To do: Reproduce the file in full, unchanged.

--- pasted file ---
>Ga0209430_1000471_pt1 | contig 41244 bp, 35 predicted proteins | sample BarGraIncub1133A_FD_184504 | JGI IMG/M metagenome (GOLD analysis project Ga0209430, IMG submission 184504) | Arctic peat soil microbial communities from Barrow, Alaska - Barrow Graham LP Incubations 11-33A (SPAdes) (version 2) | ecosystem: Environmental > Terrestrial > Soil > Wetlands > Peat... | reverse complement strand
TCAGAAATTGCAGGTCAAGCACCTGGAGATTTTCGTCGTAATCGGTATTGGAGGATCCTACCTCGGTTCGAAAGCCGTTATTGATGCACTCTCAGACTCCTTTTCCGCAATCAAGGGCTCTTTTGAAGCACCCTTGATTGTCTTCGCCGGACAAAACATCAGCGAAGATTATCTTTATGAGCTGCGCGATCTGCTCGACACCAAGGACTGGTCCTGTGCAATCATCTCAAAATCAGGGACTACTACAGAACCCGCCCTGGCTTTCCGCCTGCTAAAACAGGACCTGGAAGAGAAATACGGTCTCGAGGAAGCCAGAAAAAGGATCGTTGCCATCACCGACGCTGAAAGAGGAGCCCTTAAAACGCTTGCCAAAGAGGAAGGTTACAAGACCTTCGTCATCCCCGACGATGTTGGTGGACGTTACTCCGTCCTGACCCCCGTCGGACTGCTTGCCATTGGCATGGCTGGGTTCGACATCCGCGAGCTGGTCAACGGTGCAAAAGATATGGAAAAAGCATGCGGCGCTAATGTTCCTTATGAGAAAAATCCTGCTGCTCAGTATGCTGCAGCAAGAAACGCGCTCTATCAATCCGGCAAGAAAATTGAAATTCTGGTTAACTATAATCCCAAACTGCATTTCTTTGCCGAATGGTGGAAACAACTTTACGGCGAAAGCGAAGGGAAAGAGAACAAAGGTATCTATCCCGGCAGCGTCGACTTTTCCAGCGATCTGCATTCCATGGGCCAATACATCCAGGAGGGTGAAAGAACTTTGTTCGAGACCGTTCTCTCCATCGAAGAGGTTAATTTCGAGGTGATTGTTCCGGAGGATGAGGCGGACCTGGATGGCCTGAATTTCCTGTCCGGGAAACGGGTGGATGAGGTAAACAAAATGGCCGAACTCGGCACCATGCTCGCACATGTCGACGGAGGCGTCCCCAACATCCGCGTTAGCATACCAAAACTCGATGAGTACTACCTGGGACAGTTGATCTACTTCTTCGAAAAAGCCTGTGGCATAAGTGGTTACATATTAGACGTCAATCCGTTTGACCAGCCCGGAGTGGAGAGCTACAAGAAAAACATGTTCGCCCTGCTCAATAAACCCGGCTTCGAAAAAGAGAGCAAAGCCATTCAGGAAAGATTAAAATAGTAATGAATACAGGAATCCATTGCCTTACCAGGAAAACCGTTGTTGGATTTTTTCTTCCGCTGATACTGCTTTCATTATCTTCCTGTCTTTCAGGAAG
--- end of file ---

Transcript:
>Ga0209430_1000471_pt1 | contig 41244 bp, 35 predicted proteins | sample BarGraIncub1133A_FD_184504 | JGI IMG/M metagenome (GOLD analysis project Ga0209430, IMG submission 184504) | Arctic peat soil microbial communities from Barrow, Alaska - Barrow Graham LP Incubations 11-33A (SPAdes) (version 2) | ecosystem: Environmental > Terrestrial > Soil > Wetlands > Peat... | reverse complement strand
TCAGAAATTGCAGGTCAAGCACCTGGAGATTTTCGTCGTAATCGGTATTGGAGGATCCTACCTCGGTTCGAAAGCCGTTATTGATGCACTCTCAGACTCCTTTTCCGCAATCAAGGGCTCTTTTGAAGCACCCTTGATTGTCTTCGCCGGACAAAACATCAGCGAAGATTATCTTTATGAGCTGCGCGATCTGCTCGACACCAAGGACTGGTCCTGTGCAATCATCTCAAAATCAGGGACTACTACAGAACCCGCCCTGGCTTTCCGCCTGCTAAAACAGGACCTGGAAGAGAAATACGGTCTCGAGGAAGCCAGAAAAAGGATCGTTGCCATCACCGACGCTGAAAGAGGAGCCCTTAAAACGCTTGCCAAAGAGGAAGGTTACAAGACCTTCGTCATCCCCGACGATGTTGGTGGACGTTACTCCGTCCTGACCCCCGTCGGACTGCTTGCCATTGGCATGGCTGGGTTCGACATCCGCGAGCTGGTCAACGGTGCAAAAGATATGGAAAAAGCATGCGGCGCTAATGTTCCTTATGAGAAAAATCCTGCTGCTCAGTATGCTGCAGCAAGAAACGCGCTCTATCAATCCGGCAAGAAAATTGAAATTCTGGTTAACTATAATCCCAAACTGCATTTCTTTGCCGAATGGTGGAAACAACTTTACGGCGAAAGCGAAGGGAAAGAGAACAAAGGTATCTATCCCGGCAGCGTCGACTTTTCCAGCGATCTGCATTCCATGGGCCAATACATCCAGGAGGGTGAAAGAACTTTGTTCGAGACCGTTCTCTCCATCGAAGAGGTTAATTTCGAGGTGATTGTTCCGGAGGATGAGGCGGACCTGGATGGCCTGAATTTCCTGTCCGGGAAACGGGTGGATGAGGTAAACAAAATGGCCGAACTCGGCACCATGCTCGCACATGTCGACGGAGGCGTCCCCAACATCCGCGTTAGCATACCAAAACTCGATGAGTACTACCTGGGACAGTTGATCTACTTCTTCGAAAAAGCCTGTGGCATAAGTGGTTACATATTAGACGTCAATCCGTTTGACCAGCCCGGAGTGGAGAGCTACAAGAAAAACATGTTCGCCCTGCTCAATAAACCCGGCTTCGAAAAAGAGAGCAAAGCCATTCAGGAAAGATTAAAATAGTAATGAATACAGGAATCCATTGCCTTACCAGGAAAACCGTTGTTGGATTTTTTCTTCCGCTGATACTGCTTTCATTATCTTCCTGTCTTTCAGGAAG